All of our unhappiness comes from our inability to be alone.
– Jean de la Bruyere
Being alone and being lonely are not the same thing.
I am used to spending time alone. I’ve been single for years and I was technically an only child until I was fourteen. However, over the past two years, I learned how to really be alone and I have grown to love it.
This has caused many people in my life to worry about me. They think something is wrong. They think I am depressed and unhappy. Others think I have become unsociable and some have taken it personally.
Up until two years ago, I had always been a socially active person. As soon as I was old enough, I would meet up with friends and family, attend talks, workshops, and exhibitions, and go clubbing. I was known as the person who was always busy and never home.
The truth is that I found it exhausting but I didn’t know any other way to be. It was the only way I knew how to be part of a social circle that I could relate to in any way.
I am a very private person and, although I connect with people easily, I am selective about making friends and letting people into my life. So, rather than be alone, I did what I needed to in order to stay part of my social circle.
I always felt like I didn’t quite relate or fit in, but at the same time I didn’t want to stand out or be different — I wanted to feel part of the group. We had similar backgrounds and shared an interest in music, attending concerts, eating out, and traveling. I had many fun and enjoyable times, but I couldn’t help but feel as though something was missing.
Depth and substance. That’s what was missing.
I can remember Saturday nights at a club, when my feet were hurting because I hate wearing heels, thinking I’d rather be at home with a mug of hot chocolate, reading a book, or watching a film. I would look around and think I don’t fit in here and I don’t want to be here. I would feel self-conscious so despite not wanting to, I would have a couple of alcoholic beverages to avoid feeling out of place.
I longed to connect with people who thought like me, shared my interests and passion for life, as well as people who could challenge my thinking, inspire me, and introduce me to new experiences.
I grew up with young parents who had a volatile relationship. Growing up, much of my time was spent with my parents, stuck in the middle of their disagreements and forced to mediate.
In the years that followed, my family life continued to be absorbed by conflict and friction. Even after I moved out at 22, my life was dictated by my family’s constant disagreements and inability to communicate effectively.
So peace and alone time is something I had never experienced. In fact, it wasn’t even something I knew I wanted until two years ago when I was at an emotional breaking point and peace and alone time were the only two things that kept me sane.
I had to take a step back from life.
Emotionally I was exhausted and did not have the energy to connect or socialise with anyone. I withdrew myself and began to spend time alone. I sent a message to those closest to me and explained that I needed some time out.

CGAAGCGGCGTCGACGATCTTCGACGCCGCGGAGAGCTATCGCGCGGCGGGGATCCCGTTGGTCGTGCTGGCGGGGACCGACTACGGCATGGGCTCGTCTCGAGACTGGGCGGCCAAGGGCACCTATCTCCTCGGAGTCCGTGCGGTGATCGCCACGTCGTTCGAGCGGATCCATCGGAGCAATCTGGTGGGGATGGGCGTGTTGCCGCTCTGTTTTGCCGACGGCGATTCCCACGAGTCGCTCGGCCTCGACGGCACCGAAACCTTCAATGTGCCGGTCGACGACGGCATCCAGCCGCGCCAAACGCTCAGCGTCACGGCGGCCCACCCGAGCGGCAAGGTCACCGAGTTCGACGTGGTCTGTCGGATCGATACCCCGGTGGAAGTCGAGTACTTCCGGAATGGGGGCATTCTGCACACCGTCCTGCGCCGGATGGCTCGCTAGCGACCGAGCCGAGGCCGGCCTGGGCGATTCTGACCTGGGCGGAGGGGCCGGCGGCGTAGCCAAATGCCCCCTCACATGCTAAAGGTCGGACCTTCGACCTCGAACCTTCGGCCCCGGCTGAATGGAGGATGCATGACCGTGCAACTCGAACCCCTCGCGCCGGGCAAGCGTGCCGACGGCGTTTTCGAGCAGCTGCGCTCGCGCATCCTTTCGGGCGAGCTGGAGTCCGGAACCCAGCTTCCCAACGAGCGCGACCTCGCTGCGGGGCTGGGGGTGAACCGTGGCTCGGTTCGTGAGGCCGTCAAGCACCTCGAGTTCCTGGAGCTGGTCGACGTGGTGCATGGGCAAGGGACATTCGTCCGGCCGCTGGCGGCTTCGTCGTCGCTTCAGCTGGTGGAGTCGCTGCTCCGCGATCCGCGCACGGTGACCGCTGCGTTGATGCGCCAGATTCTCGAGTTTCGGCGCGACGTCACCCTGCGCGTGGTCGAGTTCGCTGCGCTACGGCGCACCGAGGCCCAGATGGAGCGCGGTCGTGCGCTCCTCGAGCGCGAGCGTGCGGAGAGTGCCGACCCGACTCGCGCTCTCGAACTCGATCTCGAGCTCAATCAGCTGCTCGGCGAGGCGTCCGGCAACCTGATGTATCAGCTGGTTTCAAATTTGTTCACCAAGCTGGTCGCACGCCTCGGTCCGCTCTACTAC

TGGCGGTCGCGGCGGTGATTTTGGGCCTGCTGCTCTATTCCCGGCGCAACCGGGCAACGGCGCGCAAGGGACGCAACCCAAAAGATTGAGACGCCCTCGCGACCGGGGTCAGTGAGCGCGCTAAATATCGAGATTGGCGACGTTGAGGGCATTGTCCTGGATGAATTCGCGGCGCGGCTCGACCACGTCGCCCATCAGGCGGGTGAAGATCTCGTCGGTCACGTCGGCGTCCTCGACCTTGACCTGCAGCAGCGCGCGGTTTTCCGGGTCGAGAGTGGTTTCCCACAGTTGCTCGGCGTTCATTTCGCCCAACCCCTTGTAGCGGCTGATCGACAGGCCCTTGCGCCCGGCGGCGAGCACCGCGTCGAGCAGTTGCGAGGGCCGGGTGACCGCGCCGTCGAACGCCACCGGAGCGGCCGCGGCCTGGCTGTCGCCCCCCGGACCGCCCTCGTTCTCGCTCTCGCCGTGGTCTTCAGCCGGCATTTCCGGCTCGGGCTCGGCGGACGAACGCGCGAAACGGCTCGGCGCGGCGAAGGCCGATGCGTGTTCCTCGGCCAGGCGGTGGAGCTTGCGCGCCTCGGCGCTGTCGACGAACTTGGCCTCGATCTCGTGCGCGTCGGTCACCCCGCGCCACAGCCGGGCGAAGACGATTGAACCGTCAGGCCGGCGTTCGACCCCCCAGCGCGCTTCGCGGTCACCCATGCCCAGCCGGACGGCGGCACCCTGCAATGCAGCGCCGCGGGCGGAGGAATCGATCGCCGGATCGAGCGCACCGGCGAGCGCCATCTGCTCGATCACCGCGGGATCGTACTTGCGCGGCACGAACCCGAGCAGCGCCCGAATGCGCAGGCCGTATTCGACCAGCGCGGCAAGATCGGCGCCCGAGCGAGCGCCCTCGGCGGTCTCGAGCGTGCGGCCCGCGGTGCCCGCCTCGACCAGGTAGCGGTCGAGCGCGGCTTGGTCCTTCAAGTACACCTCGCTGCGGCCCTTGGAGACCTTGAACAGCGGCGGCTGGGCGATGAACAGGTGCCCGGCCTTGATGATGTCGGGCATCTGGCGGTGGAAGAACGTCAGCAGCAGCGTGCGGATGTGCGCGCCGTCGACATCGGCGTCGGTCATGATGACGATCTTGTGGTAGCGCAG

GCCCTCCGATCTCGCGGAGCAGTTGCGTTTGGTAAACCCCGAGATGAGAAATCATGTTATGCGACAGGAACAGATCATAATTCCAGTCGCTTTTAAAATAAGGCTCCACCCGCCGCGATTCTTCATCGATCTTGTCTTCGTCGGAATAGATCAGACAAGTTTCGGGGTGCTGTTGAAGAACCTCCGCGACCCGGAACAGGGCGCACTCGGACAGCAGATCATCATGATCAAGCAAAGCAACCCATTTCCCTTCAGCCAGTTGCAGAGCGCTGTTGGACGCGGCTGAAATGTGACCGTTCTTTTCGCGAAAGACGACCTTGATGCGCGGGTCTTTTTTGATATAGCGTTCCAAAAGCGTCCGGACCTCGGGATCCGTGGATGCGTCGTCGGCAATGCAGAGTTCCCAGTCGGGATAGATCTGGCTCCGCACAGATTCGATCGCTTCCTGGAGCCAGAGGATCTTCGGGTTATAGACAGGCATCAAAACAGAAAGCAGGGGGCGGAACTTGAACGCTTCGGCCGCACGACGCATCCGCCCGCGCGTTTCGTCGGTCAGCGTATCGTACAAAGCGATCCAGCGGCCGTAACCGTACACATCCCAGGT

I spent time reading and watching films. I also attended talks and workshops, rekindled my love of art, and learned to make candles.
Initially, my choice was respected, however, after a few months, my behavior was questioned and there was doubt about my happiness – how could I be happy spending so much time on my own? Was I really happy?
The truth is spending time alone is how I rediscovered my happiness.
I had time to reflect on what made me happy and what had been causing me pain. I became aware of the people in my life who contributed positive energy and intentions and those who did not. Most importantly, for the first time in my life, I felt peace.
The constant disruption had been removed and I could finally hear my inner voice. I began to get present with my needs and values and confront my beliefs and fears.
Time alone gave me access to the root cause of my pain and frustration and allowed me to create peace in my life. I learned that until you can find peace with yourself, you cannot find peace in the world.
As I embraced being alone, I learned to enjoy my own company. I no longer felt the need to fit in socially and I found the strength to be authentic and say no to anyone or anything that made me unhappy.
When you spend time on your own, you are faced with yourself and you are forced to acknowledge all the aspects of your life that are not working and that you dislike.
You may be challenged by the people in your life. People do not like change and not everyone reacts positively to the choices you make about changing your thoughts, views, beliefs, or behavior.
Initially, being alone can be lonely. However, once you reach a place where you are content in your own company, you will discover that a relationship with yourself is the most important relationship you’ll ever have.
I’d love you to share your experience. How do you feel about spending time alone?
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